How did Jimmy Stewart get to be a leading man?
He was tall, thin and gawky, he had that awful always querulous sounding voice, he was barely good-looking to begin with and his looks did not improve with age. He became downright homely. Even when he was young he always came across as crabby and irritable as an old man, and his acting (if you can call it acting) schtick never changed from movie to movie.
Yet he acted opposite some of Hollywood's most glamorous stars (the vast majority of whom he had zero chemistry with), and as he got older they got younger. Of course there was a ridiculous age gap between many old Hollywood leading men as they aged and their leading ladies, but Jimmy Stewart was no prize to begin with.
Did audiences really buy this bumpkin as a worthy leading man to the likes of Carole Lombard, Hedy Lamarr, Kim Novak, Grace Kelly, etc.?
|by Anonymous||reply 53||08/07/2013|
He was the quintessential every day American guy. Actually, there are a few photos of him done by some famous Hollywood photographer to the stars where he looks almost handsome. Black and white photography is always flattering.
|by Anonymous||reply 1||01/06/2013|
Watch [italic]You Can't Take It with You[/italic]. He was adorable. Stay away from movies in which he takes off his shirt.
|by Anonymous||reply 2||01/06/2013|
He has the quality that fangirls on Tumblr refer to as "adorkable."
|by Anonymous||reply 3||01/06/2013|
Watching Philadelphia Story... as if there is any doubt who should Kate Hepburn pick, Stewart or Grant.
BTW, Hepburn had a 20" waist.
|by Anonymous||reply 4||01/06/2013|
he was a good-looking cowboy - very sexy.
|by Anonymous||reply 5||01/06/2013|
The Philadelphia Story is one of my three favorite movies, ever! Philadelphia Story, Sound of Music, Empire Strikes Back -- my favorite depends which day you ask me. But without a doubt, Stewart was awesome in The Philadelphia Story!
|by Anonymous||reply 6||01/06/2013|
He was cuuuuuuuute when he was young, OP. Not strictly handsome but very appealing. His voice and mannerisms - particularly in films like Mr Smith goes to Washington, where he has a funny bit with a hat when confronted by an artractive woman - are part of it.
|by Anonymous||reply 7||01/06/2013|
He was charming and handsome in the 40's. And I love his films with Hitchcock in the 50's.
|by Anonymous||reply 9||01/06/2013|
Charming and handsome? I find him somewhat repellent. I agree that he almost always played the same character, a befuddled cantankerous square. Anyone know what he was like IRL?
|by Anonymous||reply 10||01/06/2013|
I agree with OP. I have never understood the appeal of Mr. Stewart. His speech impediment, which only became stronger as he aged, really annoys me at times he almost seems mentally defective. But different times, different tastes. Give me Cary Grant anyday.
|by Anonymous||reply 11||01/07/2013|
[quote]Anyone know what he was like IRL?
He was best friends with Henry Fonda, and they would sit in the basement building model airplanes together. Politically they were exact opposites, so after a few epic fights they sat for hours building the models without saying a word.
He apparently became very right wing after his time in the Air Force and his association with people like General LeMay.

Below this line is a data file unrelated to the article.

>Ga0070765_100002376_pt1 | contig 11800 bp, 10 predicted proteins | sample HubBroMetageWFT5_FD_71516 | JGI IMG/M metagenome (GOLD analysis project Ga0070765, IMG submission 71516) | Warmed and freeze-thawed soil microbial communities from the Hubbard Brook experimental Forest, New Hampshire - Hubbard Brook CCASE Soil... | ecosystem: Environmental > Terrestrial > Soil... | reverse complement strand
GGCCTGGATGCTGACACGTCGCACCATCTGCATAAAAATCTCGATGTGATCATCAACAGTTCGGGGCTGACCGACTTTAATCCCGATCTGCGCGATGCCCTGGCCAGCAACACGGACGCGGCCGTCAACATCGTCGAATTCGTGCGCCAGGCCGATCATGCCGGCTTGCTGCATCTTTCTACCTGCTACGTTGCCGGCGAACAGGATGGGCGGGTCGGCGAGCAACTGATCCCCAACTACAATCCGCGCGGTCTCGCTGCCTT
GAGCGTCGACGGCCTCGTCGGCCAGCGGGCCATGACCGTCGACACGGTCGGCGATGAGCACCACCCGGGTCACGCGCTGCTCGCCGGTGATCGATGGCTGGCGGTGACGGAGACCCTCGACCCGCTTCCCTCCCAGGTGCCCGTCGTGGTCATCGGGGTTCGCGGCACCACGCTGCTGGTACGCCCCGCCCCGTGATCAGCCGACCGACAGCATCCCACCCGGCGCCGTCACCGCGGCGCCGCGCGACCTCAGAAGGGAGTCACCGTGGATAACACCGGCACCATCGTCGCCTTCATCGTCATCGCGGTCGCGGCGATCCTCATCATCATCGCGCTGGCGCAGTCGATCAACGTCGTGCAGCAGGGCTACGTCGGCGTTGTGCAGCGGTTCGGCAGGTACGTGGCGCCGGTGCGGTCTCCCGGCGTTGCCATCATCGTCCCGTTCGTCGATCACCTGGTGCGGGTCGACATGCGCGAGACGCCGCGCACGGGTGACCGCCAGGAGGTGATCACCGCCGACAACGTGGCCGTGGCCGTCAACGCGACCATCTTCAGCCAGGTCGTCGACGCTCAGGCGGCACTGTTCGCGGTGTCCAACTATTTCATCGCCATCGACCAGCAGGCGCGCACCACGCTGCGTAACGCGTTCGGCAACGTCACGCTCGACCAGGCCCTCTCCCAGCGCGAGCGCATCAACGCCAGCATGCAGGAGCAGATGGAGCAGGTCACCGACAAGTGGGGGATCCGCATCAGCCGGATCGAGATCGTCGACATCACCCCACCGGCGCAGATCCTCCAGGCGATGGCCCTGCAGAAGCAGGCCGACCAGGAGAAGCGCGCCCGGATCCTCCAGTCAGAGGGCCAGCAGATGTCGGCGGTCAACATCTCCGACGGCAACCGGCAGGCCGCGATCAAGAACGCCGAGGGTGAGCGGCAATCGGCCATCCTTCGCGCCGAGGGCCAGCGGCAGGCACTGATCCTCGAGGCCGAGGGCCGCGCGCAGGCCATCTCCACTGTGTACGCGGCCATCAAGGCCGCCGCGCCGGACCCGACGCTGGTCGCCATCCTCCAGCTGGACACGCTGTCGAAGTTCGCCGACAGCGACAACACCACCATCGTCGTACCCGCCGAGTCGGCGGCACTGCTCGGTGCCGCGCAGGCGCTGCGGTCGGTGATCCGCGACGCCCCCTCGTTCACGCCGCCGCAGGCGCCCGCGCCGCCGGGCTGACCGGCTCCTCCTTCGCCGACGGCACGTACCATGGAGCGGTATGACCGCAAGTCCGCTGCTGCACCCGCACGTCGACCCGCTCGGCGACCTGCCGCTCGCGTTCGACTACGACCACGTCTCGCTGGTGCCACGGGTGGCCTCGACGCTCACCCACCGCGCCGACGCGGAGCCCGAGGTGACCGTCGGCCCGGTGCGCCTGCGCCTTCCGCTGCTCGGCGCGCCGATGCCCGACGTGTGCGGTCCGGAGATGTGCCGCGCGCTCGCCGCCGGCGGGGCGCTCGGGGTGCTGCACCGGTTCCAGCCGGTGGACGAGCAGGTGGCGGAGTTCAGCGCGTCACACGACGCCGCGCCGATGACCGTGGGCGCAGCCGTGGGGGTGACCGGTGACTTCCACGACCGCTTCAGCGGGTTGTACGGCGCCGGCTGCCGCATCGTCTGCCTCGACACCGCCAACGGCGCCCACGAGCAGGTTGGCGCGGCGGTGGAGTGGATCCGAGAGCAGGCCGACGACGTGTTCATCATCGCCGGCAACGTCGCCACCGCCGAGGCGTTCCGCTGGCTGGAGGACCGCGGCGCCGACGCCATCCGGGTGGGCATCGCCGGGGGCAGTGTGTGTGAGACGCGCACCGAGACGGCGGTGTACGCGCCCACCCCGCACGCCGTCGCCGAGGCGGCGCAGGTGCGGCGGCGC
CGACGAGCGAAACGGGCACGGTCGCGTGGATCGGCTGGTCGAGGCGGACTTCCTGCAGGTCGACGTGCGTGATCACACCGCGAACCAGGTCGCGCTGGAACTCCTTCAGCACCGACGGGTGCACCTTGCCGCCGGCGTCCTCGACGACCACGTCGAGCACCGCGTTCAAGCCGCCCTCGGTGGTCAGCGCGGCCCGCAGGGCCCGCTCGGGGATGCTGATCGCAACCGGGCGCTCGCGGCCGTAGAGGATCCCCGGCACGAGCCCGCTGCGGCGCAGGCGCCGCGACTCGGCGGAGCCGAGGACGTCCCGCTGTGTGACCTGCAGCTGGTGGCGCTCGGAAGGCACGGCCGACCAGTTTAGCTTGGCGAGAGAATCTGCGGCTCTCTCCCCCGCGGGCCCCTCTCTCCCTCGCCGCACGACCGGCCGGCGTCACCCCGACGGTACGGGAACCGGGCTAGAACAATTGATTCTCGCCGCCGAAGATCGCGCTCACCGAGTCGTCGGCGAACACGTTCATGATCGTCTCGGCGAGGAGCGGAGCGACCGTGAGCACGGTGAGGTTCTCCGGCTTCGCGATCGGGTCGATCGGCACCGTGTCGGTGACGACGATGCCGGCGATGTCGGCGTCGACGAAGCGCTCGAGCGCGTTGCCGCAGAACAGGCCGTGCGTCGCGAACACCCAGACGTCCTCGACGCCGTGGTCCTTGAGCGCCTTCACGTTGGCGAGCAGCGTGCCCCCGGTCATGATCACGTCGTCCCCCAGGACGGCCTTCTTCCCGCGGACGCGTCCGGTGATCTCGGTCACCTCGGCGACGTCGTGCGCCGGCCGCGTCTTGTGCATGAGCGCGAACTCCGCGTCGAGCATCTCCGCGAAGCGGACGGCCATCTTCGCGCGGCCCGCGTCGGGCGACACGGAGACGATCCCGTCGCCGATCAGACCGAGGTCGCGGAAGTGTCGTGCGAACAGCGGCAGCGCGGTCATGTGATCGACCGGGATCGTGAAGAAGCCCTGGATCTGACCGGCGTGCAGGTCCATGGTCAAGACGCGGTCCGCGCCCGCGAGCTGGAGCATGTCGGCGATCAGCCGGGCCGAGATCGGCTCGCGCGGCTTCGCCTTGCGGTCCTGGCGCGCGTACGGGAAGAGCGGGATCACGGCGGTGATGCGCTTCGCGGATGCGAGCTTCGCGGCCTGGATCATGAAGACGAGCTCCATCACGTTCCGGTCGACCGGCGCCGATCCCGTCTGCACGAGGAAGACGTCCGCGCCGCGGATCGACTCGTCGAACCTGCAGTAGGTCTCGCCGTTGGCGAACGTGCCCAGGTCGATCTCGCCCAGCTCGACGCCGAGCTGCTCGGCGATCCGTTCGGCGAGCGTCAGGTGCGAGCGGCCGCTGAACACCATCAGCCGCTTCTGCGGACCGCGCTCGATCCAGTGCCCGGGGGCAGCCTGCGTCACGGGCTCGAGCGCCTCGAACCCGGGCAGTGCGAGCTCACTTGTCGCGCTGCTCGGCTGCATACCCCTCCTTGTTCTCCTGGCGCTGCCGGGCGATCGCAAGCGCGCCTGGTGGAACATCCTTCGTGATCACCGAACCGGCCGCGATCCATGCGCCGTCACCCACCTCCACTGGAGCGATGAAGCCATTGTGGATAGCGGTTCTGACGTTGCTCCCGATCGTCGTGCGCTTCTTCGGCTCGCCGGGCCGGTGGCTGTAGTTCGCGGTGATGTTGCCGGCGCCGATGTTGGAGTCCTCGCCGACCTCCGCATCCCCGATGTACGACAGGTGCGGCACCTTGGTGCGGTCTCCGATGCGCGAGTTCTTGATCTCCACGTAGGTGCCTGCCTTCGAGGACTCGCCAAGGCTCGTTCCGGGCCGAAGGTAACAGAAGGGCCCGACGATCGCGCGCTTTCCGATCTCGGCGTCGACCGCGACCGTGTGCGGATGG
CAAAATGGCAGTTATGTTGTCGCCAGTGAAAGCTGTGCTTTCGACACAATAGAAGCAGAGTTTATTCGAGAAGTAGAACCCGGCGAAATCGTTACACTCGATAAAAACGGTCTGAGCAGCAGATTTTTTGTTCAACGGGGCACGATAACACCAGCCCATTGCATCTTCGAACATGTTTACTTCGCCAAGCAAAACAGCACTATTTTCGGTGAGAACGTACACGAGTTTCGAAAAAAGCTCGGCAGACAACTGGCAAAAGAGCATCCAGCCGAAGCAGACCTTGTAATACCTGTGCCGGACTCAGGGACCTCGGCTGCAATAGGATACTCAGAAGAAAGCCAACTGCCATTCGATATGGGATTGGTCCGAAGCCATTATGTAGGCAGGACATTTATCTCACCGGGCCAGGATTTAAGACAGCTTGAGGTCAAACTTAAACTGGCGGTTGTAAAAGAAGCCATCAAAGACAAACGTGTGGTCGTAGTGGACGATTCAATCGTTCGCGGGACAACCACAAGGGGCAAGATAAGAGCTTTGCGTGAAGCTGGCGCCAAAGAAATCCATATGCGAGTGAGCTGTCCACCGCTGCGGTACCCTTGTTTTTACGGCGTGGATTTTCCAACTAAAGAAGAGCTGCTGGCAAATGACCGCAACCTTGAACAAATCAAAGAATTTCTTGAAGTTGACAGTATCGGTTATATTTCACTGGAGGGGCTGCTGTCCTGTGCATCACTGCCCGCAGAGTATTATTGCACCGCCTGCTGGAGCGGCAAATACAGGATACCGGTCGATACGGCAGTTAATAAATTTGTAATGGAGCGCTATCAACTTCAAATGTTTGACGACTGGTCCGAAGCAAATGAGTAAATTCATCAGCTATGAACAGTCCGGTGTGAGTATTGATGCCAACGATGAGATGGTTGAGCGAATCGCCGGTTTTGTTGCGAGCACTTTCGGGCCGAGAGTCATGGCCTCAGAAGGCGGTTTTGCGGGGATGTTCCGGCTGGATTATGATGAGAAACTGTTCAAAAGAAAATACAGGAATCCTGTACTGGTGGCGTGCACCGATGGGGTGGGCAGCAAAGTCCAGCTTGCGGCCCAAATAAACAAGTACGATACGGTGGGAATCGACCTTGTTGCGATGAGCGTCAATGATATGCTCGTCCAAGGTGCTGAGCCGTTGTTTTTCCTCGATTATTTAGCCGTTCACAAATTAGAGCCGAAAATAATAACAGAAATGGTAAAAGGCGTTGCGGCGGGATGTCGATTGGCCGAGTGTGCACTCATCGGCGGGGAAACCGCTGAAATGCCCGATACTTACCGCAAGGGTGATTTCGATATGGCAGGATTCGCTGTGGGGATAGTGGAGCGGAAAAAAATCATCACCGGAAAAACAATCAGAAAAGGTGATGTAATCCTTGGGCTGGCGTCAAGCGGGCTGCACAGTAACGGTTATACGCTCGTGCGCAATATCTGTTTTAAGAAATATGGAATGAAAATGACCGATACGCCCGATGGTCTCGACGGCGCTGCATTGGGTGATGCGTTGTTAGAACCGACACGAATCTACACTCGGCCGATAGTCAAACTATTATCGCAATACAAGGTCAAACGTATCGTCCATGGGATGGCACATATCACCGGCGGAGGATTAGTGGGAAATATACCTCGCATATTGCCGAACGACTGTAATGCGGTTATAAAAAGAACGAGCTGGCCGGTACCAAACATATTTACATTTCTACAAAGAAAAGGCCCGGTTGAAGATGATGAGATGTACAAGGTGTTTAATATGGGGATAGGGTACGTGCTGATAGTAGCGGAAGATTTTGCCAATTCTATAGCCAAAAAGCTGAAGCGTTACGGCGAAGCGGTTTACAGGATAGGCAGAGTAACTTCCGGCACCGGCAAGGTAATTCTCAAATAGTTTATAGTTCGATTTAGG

He also had a hearing problem after WWII, and (since someone will mention it soon enough) there are stories about him being a real racist.
|by Anonymous||reply 12||01/07/2013|
"Did audiences really buy this bumpkin as a worthy leading man to the likes of Carole Lombard, Hedy Lamarr, Kim Novak, Grace Kelly, etc.?"
Well, OP, since he was a top box office draw for 20 years or so, I guess they did now, didn't they?
|by Anonymous||reply 13||01/07/2013|
When did he adopt that defining speech pattern? It wasn't his natural speaking voice, at least not in his early years.
|by Anonymous||reply 14||01/07/2013|
He's very idiosyncratic, like a lot of big stars of the golden era.
|by Anonymous||reply 15||01/07/2013|
The answer is and always has been: the standards for men are so LOW.
|by Anonymous||reply 17||01/07/2013|
[quote]Did audiences really buy this bumpkin as a worthy leading man to the likes of Carole Lombard, Hedy Lamarr, Kim Novak, Grace Kelly, etc.?
No, OP. That's why he was banned from Hollywood following his first picture.
|by Anonymous||reply 18||01/07/2013|
He never actually costarred opposite Hedy Lamarr, did he? They were both in Ziegfeld Girl together but weren't paired romantically in it IIRC.
|by Anonymous||reply 19||01/07/2013|
Considering Stewart was one of MGM's biggest stars in the 1930s/40s, it always surprises me that LB Mayer so generously loaned him out to Columbia, Paramount and Capra for many films which turned out to be some of his best, including Destry, You Can't Take It with You, Mr. Smith, It's a Wonderful Life, etc.
|by Anonymous||reply 20||01/07/2013|
Not exactly a bumpkin...went to Princeton, was tall, rangy and read "intelligent." I can see why he was a much-loved star.
|by Anonymous||reply 21||01/07/2013|
That hesitant drawl made his casual acting style very believeable.
|by Anonymous||reply 22||01/07/2013|
He gave his father his Oscar so that it could be proudly displayed in the family's hardware shop in Indiana, Pennsylvania.
Indiana was the name of the town in PA where Stewart grew up.
He was seduced by Marlene Dietrich when they costarred in Destry in 1939. Apparently, she couldn't get enough of him.
|by Anonymous||reply 23||01/07/2013|
fwiw i was on a hollywood homes tour years ago with my parents. the tour guide said many of the celebs hated the tour busses and would be nasty to fans but stewart was always pleasant. would wave, sometimes come over to the vans, talk to people, take pictures.
|by Anonymous||reply 24||01/07/2013|
He was a great actor. I can't think of anyone who played desperation better. See Vertigo, It's a Wonderful Life, Anatomy of a Murder, Rear Window, The Man Who Knew Too Much, Mr. Smith Goes to Washington, The Shop Around the Corner, and the westerns he made with Anthony Mann. In each movie he has a scene where he'll scare you with the intensity of his fear or hopelessness or anger. There's a moment in The Philadelphia Story when Hepburn goads him into a kiss by calling him "professor" over and over; the combination of resentment and longing he manages is completely distinctive -- and sexy. Margaret Sullavan always brought out something authentically tender in him. They were the movies' best unknown team.
The racist stories about him have been somewhat discredited. His son was killed in the Vietnam War, and the experience embittered him for a couple of years and turned his politics ever farther to the right than it had been. Still, almost everyone who worked with him loved him. Even Bette Davis, as liberal a Democrat as any Hollywood star, said that their collaboration was a capstone to her career. She also said that he was one of the handsomest men in the business and she'd waited most of her working life for him to kiss her.